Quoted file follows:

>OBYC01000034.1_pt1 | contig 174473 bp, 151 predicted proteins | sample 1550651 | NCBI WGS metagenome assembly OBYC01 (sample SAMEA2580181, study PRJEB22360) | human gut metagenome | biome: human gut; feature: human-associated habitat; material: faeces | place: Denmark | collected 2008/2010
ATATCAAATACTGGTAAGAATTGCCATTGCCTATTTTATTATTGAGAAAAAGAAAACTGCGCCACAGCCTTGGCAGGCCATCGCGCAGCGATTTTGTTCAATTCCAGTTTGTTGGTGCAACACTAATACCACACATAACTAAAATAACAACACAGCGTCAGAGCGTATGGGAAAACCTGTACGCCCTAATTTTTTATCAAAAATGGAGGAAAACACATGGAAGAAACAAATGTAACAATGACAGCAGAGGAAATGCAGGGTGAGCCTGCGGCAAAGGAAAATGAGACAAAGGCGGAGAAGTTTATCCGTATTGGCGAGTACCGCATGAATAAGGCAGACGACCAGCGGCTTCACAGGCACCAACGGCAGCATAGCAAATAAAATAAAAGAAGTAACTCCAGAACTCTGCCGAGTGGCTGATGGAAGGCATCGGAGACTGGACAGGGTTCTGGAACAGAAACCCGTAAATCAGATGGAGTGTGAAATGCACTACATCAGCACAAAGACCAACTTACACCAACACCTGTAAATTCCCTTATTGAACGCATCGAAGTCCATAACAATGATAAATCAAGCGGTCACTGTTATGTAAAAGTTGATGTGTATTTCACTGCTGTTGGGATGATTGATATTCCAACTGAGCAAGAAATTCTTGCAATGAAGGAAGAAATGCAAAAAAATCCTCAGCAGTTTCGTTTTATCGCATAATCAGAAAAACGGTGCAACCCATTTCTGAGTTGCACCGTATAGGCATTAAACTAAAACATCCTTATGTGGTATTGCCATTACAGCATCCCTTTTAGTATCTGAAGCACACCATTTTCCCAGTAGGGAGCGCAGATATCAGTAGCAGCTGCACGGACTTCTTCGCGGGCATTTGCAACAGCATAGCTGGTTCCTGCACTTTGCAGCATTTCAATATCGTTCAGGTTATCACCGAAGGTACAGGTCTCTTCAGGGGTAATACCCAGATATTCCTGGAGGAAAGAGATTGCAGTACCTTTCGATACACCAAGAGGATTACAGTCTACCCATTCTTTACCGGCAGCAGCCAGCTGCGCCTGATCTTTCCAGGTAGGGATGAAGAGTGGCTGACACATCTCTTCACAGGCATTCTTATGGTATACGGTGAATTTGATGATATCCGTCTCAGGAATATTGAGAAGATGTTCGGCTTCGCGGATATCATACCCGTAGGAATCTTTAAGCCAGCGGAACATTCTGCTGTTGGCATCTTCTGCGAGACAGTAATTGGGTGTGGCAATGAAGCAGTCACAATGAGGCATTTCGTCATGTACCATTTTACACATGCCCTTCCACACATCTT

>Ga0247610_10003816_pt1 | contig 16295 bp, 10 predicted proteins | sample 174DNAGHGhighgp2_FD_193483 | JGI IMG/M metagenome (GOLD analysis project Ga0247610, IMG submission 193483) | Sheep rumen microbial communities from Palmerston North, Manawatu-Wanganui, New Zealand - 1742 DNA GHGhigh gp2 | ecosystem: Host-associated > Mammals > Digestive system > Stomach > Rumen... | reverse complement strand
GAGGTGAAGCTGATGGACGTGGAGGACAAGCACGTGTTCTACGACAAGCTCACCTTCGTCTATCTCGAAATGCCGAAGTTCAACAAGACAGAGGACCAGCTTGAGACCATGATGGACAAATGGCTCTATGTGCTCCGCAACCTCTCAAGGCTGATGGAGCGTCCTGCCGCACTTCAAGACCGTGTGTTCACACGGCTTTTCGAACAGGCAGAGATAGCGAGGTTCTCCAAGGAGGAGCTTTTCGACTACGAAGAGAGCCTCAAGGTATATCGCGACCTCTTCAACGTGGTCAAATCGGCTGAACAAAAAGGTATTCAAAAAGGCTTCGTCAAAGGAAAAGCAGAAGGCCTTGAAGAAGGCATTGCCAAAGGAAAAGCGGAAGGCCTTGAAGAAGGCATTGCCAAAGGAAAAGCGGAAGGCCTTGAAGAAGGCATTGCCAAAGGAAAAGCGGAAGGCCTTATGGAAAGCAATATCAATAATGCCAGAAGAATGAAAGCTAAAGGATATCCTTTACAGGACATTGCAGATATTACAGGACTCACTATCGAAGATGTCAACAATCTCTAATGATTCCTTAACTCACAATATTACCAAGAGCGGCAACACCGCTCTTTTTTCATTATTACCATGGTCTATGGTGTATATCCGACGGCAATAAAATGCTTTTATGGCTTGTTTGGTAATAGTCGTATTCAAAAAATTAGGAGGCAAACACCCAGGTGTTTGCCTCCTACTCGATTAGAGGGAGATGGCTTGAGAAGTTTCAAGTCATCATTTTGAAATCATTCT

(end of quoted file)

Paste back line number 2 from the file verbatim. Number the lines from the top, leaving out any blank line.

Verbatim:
ATATCAAATACTGGTAAGAATTGCCATTGCCTATTTTATTATTGAGAAAAAGAAAACTGCGCCACAGCCTTGGCAGGCCATCGCGCAGCGATTTTGTTCAATTCCAGTTTGTTGGTGCAACACTAATACCACACATAACTAAAATAACAACACAGCGTCAGAGCGTATGGGAAAACCTGTACGCCCTAATTTTTTATCAAAAATGGAGGAAAACACATGGAAGAAACAAATGTAACAATGACAGCAGAGGAAATGCAGGGTGAGCCTGCGGCAAAGGAAAATGAGACAAAGGCGGAGAAGTTTATCCGTATTGGCGAGTACCGCATGAATAAGGCAGACGACCAGCGGCTTCACAGGCACCAACGGCAGCATAGCAAATAAAATAAAAGAAGTAACTCCAGAACTCTGCCGAGTGGCTGATGGAAGGCATCGGAGACTGGACAGGGTTCTGGAACAGAAACCCGTAAATCAGATGGAGTGTGAAATGCACTACATCAGCACAAAGACCAACTTACACCAACACCTGTAAATTCCCTTATTGAACGCATCGAAGTCCATAACAATGATAAATCAAGCGGTCACTGTTATGTAAAAGTTGATGTGTATTTCACTGCTGTTGGGATGATTGATATTCCAACTGAGCAAGAAATTCTTGCAATGAAGGAAGAAATGCAAAAAAATCCTCAGCAGTTTCGTTTTATCGCATAATCAGAAAAACGGTGCAACCCATTTCTGAGTTGCACCGTATAGGCATTAAACTAAAACATCCTTATGTGGTATTGCCATTACAGCATCCCTTTTAGTATCTGAAGCACACCATTTTCCCAGTAGGGAGCGCAGATATCAGTAGCAGCTGCACGGACTTCTTCGCGGGCATTTGCAACAGCATAGCTGGTTCCTGCACTTTGCAGCATTTCAATATCGTTCAGGTTATCACCGAAGGTACAGGTCTCTTCAGGGGTAATACCCAGATATTCCTGGAGGAAAGAGATTGCAGTACCTTTCGATACACCAAGAGGATTACAGTCTACCCATTCTTTACCGGCAGCAGCCAGCTGCGCCTGATCTTTCCAGGTAGGGATGAAGAGTGGCTGACACATCTCTTCACAGGCATTCTTATGGTATACGGTGAATTTGATGATATCCGTCTCAGGAATATTGAGAAGATGTTCGGCTTCGCGGATATCATACCCGTAGGAATCTTTAAGCCAGCGGAACATTCTGCTGTTGGCATCTTCTGCGAGACAGTAATTGGGTGTGGCAATGAAGCAGTCACAATGAGGCATTTCGTCATGTACCATTTTACACATGCCCTTCCACACATCTT